Berry Good For You!

November 3, 2016 | Lake Gibson Village

Berries are high in heart-healthy antioxidants, but do you know which ones are best?

Fresh berries are some of the most powerful — and delicious — disease-fighting foods available. That’s because they are rich in antioxidants that fight cell damage in your body.

The terms “antioxidants” and “free radicals” are ones you’ve probably read or heard about, but if you don’t quite understand them, you’re not alone. Simply put: free radicals are bad and antioxidants are good. You can research to get a more-extensive explanation of body physiology and chemistry and how free radicals are formed, but basically, if your body’s free-radical production becomes excessive or if antioxidants are unavailable, damage can occur. Of concern to us older adults is that free radical damage accumulates with age.

How can we protect against the damage caused by these free radicals? By eating foods that have the antioxidants that help protect the body against the destructive effects of free radicals. And that’s where berries like blueberries, blackberries, strawberries and raspberries come in.

Scientists have developed the ORAC test to measure the effect antioxidants have on free radicals. Studies using the ORAC test suggest that consuming fruits and vegetables with a high ORAC value may slow the aging process in both the body and brain.

How much should you be getting? Here’s the math: You get an average of 600 to 800 ORAC units every time you eat a serving of fresh or freshly cooked fruits and vegetables. It’s believed that 2,000 to 5,000 units per day may be needed to ward off diseases such as Alzheimer’s, heart disease and cancer.

“Antioxidants work everywhere in the body, including the heart,” writes Johns Hopkins nutritionist Joshua Nachman, M.S., C.N.S., L.D.N. “They’re best consumed in real, whole foods — not supplements — especially colorful fruits and vegetables.”

Here are our berry-good suggestions:

  • Blueberries. Although they contain more sugar than other berries (15 grams per cup), blueberries contain many different types of phytonutrients — natural chemicals that fight diseases.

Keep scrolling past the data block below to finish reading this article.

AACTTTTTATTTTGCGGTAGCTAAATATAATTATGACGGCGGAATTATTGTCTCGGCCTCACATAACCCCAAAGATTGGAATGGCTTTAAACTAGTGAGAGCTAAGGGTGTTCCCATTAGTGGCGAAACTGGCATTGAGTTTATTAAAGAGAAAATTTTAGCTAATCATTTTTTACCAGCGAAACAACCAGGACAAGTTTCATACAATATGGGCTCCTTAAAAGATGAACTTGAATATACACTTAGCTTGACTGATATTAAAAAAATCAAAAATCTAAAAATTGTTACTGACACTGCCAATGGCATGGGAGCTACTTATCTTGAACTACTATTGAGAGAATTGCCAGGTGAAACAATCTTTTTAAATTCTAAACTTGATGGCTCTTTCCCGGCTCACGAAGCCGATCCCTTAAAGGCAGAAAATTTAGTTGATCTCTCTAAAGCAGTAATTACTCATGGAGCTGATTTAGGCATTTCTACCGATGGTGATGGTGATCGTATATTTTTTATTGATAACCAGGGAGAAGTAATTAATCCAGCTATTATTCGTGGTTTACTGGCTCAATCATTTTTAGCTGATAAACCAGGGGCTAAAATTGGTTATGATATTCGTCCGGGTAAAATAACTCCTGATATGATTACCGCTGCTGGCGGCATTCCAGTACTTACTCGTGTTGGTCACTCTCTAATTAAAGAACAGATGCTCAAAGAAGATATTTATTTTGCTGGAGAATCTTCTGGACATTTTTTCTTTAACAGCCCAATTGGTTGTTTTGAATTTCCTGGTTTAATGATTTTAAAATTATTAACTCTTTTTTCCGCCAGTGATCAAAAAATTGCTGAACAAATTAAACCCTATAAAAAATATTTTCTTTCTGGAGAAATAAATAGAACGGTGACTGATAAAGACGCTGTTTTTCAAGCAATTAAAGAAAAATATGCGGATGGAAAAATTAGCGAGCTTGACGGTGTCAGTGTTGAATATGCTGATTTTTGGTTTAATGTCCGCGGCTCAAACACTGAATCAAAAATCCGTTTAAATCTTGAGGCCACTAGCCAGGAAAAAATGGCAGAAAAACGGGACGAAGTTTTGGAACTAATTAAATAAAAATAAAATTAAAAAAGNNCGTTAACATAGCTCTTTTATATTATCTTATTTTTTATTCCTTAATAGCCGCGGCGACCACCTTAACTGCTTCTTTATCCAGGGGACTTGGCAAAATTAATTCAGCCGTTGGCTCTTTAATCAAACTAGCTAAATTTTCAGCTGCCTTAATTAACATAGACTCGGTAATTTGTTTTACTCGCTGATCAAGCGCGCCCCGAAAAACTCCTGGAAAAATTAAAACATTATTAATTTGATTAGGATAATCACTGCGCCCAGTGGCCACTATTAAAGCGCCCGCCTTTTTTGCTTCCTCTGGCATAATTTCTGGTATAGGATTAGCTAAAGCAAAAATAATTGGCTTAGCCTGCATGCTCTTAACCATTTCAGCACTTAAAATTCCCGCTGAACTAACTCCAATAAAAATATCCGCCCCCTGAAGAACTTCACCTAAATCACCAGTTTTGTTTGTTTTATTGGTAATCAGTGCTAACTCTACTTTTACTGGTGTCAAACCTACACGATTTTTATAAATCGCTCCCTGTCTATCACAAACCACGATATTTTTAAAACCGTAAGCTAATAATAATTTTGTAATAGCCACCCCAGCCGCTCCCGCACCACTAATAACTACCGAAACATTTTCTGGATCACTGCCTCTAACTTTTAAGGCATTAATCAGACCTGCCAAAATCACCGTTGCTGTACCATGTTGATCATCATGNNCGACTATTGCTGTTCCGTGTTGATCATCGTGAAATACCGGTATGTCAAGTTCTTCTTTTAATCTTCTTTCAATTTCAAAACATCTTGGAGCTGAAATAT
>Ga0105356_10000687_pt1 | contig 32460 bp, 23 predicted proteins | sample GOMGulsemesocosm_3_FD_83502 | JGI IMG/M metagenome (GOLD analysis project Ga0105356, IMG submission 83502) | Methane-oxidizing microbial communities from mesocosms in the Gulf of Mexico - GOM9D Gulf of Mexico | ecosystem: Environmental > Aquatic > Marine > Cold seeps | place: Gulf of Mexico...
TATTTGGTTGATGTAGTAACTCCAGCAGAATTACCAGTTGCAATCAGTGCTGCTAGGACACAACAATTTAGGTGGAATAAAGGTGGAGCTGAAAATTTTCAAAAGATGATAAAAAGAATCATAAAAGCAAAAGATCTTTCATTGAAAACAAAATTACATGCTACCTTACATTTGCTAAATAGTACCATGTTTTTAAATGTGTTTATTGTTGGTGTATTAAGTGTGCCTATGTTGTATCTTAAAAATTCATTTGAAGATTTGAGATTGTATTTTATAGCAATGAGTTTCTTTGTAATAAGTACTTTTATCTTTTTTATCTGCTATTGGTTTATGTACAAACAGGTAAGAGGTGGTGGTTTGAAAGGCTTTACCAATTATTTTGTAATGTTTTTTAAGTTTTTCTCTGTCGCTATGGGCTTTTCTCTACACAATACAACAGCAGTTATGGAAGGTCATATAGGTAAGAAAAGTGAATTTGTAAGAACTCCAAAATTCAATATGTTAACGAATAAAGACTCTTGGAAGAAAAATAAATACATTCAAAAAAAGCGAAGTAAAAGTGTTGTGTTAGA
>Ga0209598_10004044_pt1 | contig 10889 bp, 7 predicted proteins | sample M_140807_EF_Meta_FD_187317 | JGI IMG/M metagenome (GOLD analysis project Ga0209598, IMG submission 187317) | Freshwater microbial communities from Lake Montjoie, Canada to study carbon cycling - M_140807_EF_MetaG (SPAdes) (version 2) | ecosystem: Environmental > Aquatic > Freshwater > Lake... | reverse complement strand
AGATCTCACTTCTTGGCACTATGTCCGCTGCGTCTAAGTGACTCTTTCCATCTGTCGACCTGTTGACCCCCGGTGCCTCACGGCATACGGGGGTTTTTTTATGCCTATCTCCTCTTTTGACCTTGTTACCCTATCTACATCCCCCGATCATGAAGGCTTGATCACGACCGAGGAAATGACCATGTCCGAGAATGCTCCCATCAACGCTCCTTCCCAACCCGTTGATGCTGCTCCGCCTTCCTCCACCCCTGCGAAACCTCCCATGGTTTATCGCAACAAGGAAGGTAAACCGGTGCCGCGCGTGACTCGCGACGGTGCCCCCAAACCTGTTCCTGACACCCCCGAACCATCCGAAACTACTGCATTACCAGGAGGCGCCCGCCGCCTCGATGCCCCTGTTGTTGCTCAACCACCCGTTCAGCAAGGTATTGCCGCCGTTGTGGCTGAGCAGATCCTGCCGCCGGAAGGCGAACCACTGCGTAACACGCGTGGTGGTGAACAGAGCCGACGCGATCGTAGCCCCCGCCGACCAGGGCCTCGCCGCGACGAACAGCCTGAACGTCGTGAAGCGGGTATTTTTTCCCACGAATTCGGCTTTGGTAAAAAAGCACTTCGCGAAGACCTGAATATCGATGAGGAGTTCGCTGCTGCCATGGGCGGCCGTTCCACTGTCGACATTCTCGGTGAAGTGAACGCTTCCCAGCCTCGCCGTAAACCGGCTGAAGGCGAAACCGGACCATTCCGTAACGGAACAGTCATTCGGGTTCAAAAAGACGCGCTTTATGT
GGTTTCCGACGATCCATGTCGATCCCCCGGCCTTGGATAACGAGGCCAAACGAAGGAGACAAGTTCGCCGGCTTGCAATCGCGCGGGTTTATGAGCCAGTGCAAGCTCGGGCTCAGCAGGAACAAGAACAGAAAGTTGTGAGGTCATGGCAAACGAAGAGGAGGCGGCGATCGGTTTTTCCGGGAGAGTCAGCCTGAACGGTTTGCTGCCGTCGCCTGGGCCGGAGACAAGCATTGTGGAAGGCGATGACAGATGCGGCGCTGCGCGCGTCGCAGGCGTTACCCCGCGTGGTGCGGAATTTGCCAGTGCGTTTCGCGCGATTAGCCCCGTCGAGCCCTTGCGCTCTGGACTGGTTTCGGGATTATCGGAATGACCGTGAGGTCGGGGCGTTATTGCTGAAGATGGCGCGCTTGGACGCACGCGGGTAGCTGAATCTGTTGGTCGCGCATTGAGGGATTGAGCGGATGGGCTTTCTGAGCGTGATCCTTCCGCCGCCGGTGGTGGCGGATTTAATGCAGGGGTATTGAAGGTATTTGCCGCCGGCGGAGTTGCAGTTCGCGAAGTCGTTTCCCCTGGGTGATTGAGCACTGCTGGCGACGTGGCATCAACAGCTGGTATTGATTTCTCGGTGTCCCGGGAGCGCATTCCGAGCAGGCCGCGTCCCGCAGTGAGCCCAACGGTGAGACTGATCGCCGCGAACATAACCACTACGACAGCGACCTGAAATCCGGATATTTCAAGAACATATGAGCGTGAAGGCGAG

Diet Tip: Eat a handful as a snack or put them into a smoothie. When you serve cheese as an appetizer before dinner, add a few blueberries to the platter — they add color as well as healthful benefits!

  • Blackberries. They are among the berries highest in antioxidants and fiber, but people often overlook them.

Diet Tip: Add them to plain Greek-style yogurt instead of buying the high-in-sugar fruit-added yogurts that are so popular.

  • Strawberries. One of the most popular fruits, but eating strawberries has a downside. According to Nachman, “strawberries rank No. 4 on the Environmental Working Group’s ‘Dirty Dozen’ list of foods high in pesticides.” Washing them doesn’t help as the strawberries absorb the bad stuff, so you should only eat ones that have been organically grown.

Diet Tip: Try slicing them onto green salads, breakfast cereal and coconut ice cream.

  • Raspberries. This berry gets high marks for being low in sugar (5 grams per cup).

Diet Tip: Add a handful to your low-sugar breakfast cereal or plain yogurt.

One note of caution: Eat berries in moderation as they contain high amounts of sugar. Add other free-radical-busting foods — like walnuts, broccoli, spinach, kale and sweet potatoes — to your daily diet.

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